Published originally in 1956, Giovanni's Room is often regarded as a classic work of pre-Stonewall gay literature, but it is not a book about gay pride. Rather, it is a book about gay (and bisexual) self-loathing. In the book, homosexuality is almost synonymous with desperation and alcoholism. The two old gay men in the narrative (Jacques and Guillaume; they are not exactly friends of David and Giovanni, but they are in the same social circle) are both portrayed as pathetic, repulsive "fairies", "old queens" etc. "Giovanni's room" itself is described as a cramped, filthy, uncomfortable place (David tries to clean it up, but fails). It's not any sort of paradise. It isn't even an adequate love nest.

At the beginning of their affair David and Giovanni are happy, but "[b]eneath the joy, of course, was anguish, and beneath the amazement was fear. ..[Later] anguish and fear [became] the surface on which we slipped and slid, losing balance, dignity and pride" (p. 63).

David likens his same-sex attraction to a "beast" and goes on to say, "The beast which Giovanni had awakened in me would never go to sleep again; but one day I would not be with Giovanni any more. And would I then, like all the others, find myself turning and following all kinds of boys down God knows what dark avenues, into what dark places?....[T]here opened in me a hatred of Giovanni which was as powerful as my love and which was nourished by the same roots" (p. 70).

The book is, for the most part, beautifully written (except for a few occasions in which David gets tangled in his own words), and once the narrative gains momentum in the second half, quite compelling. But it is a sad story that doesn't hold out any hope for an end to David's loneliness. ( )
  akblanchard | Jan 9, 2015 |
Showing 1-5 of 30 (next | show all)
added by gsc55 | editHearts on Fire, Delta (May 11, 2013)

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Author nameRoleType of authorWork?Status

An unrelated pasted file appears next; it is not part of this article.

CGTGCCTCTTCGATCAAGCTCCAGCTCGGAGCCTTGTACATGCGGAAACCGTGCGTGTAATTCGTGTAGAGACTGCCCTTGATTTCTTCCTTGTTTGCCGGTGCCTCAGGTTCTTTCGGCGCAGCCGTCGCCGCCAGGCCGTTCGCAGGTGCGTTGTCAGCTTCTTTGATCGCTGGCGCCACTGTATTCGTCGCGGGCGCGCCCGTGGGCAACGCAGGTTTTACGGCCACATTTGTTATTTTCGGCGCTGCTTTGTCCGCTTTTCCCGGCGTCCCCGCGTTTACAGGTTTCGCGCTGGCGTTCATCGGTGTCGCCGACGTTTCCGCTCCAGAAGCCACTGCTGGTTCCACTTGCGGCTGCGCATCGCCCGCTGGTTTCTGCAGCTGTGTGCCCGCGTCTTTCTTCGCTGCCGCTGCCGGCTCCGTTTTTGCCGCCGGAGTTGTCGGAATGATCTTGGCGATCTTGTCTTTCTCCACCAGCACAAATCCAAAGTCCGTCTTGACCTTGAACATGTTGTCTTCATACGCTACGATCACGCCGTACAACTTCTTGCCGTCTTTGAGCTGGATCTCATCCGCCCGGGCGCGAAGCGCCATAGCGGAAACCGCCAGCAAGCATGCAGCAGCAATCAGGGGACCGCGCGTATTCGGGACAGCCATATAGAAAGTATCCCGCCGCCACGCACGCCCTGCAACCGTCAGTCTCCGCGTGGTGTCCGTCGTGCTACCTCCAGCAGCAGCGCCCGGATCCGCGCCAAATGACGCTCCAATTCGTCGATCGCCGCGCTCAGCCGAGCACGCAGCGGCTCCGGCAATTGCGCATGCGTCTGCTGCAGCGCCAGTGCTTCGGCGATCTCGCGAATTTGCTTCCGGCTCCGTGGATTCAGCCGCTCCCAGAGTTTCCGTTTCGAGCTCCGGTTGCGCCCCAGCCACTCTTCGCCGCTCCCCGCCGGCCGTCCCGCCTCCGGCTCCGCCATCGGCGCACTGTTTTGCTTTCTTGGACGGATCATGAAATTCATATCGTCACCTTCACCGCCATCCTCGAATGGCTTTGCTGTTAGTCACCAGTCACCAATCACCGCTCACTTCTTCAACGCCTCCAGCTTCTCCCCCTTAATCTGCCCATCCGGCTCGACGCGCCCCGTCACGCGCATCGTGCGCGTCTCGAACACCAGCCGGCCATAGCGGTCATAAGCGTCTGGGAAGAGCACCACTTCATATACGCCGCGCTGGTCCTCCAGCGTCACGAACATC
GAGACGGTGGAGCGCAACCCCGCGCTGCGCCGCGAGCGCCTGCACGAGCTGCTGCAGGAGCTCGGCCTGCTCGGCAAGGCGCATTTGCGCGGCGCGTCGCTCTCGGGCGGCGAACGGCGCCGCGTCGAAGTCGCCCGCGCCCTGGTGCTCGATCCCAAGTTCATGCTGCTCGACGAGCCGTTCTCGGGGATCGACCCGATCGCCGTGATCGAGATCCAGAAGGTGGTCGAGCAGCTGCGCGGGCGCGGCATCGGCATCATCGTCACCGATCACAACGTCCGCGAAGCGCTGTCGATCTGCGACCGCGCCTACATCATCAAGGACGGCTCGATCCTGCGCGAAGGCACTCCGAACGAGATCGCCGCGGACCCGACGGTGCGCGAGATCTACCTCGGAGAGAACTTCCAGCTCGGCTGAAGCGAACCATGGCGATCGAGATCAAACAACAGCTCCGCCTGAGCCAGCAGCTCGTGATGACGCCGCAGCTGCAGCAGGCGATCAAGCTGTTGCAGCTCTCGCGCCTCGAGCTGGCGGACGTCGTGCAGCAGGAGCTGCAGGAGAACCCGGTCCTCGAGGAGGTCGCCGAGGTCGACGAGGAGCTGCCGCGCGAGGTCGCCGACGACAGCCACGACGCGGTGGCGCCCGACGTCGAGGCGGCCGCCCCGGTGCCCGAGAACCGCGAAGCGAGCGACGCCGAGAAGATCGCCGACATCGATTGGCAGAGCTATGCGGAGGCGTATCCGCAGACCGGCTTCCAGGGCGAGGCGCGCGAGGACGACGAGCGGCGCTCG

James Baldwinprimary authorall editionsconfirmed
Prinsen, G.A.Translatorsecondary authorsome editionsconfirmed
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I am the man, I suffered, I was there. - Whitman
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I stand at the window of this great house in the south of France as night falls, the night which is leading me to the most terrible morning of my life.
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Amazon.com Product Description (ISBN 0385334583, Paperback)

Set in the 1950s Paris of American expatriates, liaisons, and violence, a young man finds himself caught between desire and conventional morality. With a sharp, probing imagination, James Baldwin's now-classic narrative delves into the mystery of loving and creates a moving, highly controversial story of death and passion that reveals the unspoken complexities of the human heart.

(retrieved from Amazon Thu, 12 Mar 2015 18:20:34 -0400)

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"Set in the 1950s, Paris of American expatriates, liaisons, and violence, a young man finds himself caught between desire and conventional morality"--P. [4] of cover.

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Penguin Australia

2 editions of this book were published by Penguin Australia.

Editions: 0141186356, 0141032944